If you’ve got about an hour and twenty minutes free, the above video will give you a great crash course in Jim Tully. It features cover images of his various books, lots of still photos, even film clips of the legendary Louise Brooks in a movie version of Beggars of Life and Tully himself in an early talkie, if you want to hear what he sounded like.
However, let’s say you have no real interest in Tully — but you have a general interest in the art of biography. Why someone suddenly would decide to dive into research that lasts for years. How one discovery leads to another, and you tumble to stuff you’d never have expected. Mark Dawidziak and Paul Bauer bring the inspiration and act of biography to life in their presentation, and I think it’s worth watching just for that angle.
It’s kind of like reading a book while seeing the book being written, at the same time.
And then you could also read the book, which is what I did. I’ve been aware of Tully since the early 80s, and one of the things I discussed with Charles Willeford when I visited him in Miami in 1987 was the biography of Tully he wanted to write, but never did — Willeford even had a title for it: The Underworld Years. I think of reading the Bauer and Dawidziak bio of Tully as kind of like reading a lost Willeford. He really wanted to do a book on Tully.
Although I was conversant with Tully’s life riding the rails as a young hobo and becoming one of the bestselling writers in the 20s and 30s, lots of details got filled in. I was under the vague impression that the biography Tully wrote about Charlie Chaplin — he worked with Chaplin’s production company in the period they were prepping The Gold Rush — had seen print, not that Chaplin had sued and forced it into permanent limbo. Of course, Tully drew on his knowledge for one magazine article after another on Chaplin after that, as he became known as an expert on “old” Hollywood. As the biographers point out, a genuine little tramp — Tully was five foot three — and the Little Tramp. In a photo of them taken together, Chaplin appears to be a few inches taller than Tully.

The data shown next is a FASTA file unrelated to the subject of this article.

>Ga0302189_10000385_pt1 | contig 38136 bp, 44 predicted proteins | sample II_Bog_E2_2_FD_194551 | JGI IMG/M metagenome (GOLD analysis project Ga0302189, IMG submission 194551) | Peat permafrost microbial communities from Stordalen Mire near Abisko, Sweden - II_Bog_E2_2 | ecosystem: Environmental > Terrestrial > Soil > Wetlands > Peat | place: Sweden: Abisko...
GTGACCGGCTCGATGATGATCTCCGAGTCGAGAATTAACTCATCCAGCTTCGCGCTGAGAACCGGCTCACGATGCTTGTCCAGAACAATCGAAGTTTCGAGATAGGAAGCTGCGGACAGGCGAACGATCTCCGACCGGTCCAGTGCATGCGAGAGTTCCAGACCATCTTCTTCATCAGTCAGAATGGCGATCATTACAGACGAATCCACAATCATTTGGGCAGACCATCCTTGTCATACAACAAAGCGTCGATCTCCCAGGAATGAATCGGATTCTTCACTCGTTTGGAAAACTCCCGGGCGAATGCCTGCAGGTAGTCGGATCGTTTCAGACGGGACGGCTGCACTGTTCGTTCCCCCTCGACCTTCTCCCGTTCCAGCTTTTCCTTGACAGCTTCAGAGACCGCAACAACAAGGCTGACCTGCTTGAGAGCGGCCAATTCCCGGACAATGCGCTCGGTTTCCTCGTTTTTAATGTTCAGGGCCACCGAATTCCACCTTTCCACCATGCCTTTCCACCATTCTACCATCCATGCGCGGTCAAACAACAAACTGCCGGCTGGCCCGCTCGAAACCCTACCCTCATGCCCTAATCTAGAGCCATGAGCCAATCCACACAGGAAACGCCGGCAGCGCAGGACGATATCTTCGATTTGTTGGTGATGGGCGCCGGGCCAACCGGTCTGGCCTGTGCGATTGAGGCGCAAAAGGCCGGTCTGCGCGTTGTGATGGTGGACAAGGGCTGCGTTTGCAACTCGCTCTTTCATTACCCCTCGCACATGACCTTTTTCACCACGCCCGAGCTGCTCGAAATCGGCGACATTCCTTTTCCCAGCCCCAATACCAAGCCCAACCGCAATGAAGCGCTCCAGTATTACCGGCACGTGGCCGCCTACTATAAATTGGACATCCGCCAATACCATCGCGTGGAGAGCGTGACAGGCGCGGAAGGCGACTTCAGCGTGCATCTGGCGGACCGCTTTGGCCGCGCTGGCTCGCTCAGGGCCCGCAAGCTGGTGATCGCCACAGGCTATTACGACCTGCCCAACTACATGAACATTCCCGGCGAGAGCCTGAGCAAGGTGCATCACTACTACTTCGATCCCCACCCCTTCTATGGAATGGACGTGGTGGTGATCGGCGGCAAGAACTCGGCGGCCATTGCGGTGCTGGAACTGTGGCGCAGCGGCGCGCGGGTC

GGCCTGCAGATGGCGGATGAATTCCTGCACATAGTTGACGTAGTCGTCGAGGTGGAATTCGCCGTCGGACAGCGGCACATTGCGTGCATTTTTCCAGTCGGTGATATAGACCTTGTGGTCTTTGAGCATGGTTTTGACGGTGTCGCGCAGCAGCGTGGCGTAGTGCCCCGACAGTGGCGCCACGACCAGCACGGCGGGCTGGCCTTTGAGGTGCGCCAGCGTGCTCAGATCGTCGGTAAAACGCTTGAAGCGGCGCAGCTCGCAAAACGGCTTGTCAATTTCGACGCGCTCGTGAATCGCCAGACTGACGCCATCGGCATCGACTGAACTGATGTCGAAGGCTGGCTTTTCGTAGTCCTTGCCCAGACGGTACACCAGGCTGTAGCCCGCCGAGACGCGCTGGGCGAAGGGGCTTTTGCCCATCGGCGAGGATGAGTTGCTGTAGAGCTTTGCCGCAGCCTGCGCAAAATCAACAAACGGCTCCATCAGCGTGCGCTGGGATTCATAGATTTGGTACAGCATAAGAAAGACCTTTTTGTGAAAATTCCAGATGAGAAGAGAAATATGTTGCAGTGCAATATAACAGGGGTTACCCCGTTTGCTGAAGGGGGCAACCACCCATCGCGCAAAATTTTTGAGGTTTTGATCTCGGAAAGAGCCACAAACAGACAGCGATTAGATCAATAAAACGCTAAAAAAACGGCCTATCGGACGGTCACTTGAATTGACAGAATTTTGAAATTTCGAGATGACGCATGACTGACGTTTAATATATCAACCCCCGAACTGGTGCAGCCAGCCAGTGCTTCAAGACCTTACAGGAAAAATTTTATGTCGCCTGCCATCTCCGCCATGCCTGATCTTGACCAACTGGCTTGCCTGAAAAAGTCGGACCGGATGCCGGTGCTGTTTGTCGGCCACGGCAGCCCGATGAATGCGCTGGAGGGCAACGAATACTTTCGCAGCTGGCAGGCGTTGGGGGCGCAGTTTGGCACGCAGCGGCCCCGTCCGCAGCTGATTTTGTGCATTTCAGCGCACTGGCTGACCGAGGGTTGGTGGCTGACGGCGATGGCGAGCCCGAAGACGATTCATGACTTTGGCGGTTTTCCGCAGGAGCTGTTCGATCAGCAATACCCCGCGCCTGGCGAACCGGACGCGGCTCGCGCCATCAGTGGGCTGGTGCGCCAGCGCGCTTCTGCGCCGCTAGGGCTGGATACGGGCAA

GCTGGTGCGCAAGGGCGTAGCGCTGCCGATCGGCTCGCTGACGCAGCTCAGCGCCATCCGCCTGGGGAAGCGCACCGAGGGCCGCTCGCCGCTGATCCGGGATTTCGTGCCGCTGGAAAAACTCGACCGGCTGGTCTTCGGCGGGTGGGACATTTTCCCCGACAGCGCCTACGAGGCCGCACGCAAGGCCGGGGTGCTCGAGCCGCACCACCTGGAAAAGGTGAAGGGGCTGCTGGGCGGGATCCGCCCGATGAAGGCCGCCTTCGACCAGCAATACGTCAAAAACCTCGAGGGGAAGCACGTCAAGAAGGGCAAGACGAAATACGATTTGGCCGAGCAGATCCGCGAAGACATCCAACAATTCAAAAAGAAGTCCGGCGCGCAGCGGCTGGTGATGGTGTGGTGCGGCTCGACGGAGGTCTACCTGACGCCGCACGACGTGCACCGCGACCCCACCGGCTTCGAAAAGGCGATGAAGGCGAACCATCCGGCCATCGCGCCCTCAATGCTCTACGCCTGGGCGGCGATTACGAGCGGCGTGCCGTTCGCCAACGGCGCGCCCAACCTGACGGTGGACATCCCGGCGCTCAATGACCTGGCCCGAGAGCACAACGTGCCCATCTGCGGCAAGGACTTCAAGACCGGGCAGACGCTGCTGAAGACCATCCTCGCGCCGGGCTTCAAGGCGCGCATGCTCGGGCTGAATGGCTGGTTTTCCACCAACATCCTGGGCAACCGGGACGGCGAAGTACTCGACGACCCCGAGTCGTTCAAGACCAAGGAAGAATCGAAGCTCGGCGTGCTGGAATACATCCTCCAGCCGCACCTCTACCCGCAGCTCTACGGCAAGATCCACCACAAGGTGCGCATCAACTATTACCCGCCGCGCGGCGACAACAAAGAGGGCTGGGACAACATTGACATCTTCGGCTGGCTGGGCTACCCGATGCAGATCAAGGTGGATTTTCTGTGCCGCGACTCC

Without thinking much about it, I figure Tully must have met Hammett when both were at a peak of fame in Hollywood in the 30s, but the only time their names meet in these pages is when both turn up on an October 1938 list of “suspected Communists.” And I’d have liked to read any anecdotes on Tully’s friendship with the senior Lon Chaney and Boris Karloff — but I know it’s quite likely nothing specific can be found today. A ton of other famous faces make more of an appearance. Wallace Beery. Dempsey. Barrymore. I hadn’t realized that the young James Cagney got his big break by playing a character based on Tully in a Broadway play, one redhead playing another.
From birth to death, this book covers every aspect of a writer’s life you’d expect. All the books, including the censored — and subjected to book-burning — Ladies in the Parlor. Early life. Marriages. Affairs. I also had no idea that Tully’s son turned out to be a serial rapist and finally committed suicide.
And I particularly enjoyed the rediscovery angles that keep popping up, as the authors ponder how someone so famous — Tully made national headlines by knocking out actor John Gilbert with one punch in the Brown Derby — could have disappeared so completely from the cultural scene for so long. I suppose my best guess is that it is because Tully, while observing the underbelly of the American scene firsthand, never became a crook, and so never had the allure of a life of crime to draw people to his writing, like fellow hobo writer Jack Black.
One of Tully’s pals did become a member in good standing of Dillinger’s bank-robbing crew, though.
All told, a completely satisfying biography — and written in a style meant to be read. Even though the publisher is Kent State University Press, Dawidziak tells me they wanted this book to be accessible, modern — not one of the ponderous doorstops of a biography of yesteryear, not bogged down in academic jargon. If you like their presentation in the video, that’s the way this book reads, too.
Finally, I must plug this biography purely as a physical item. Solid boards, Smythe-sewn signatures, great design. I was reading along, and I’d stop to admire the actual book — thinking, this is one nice-looking book. Finally, after years of neglect, Jim Tully gets some of his due.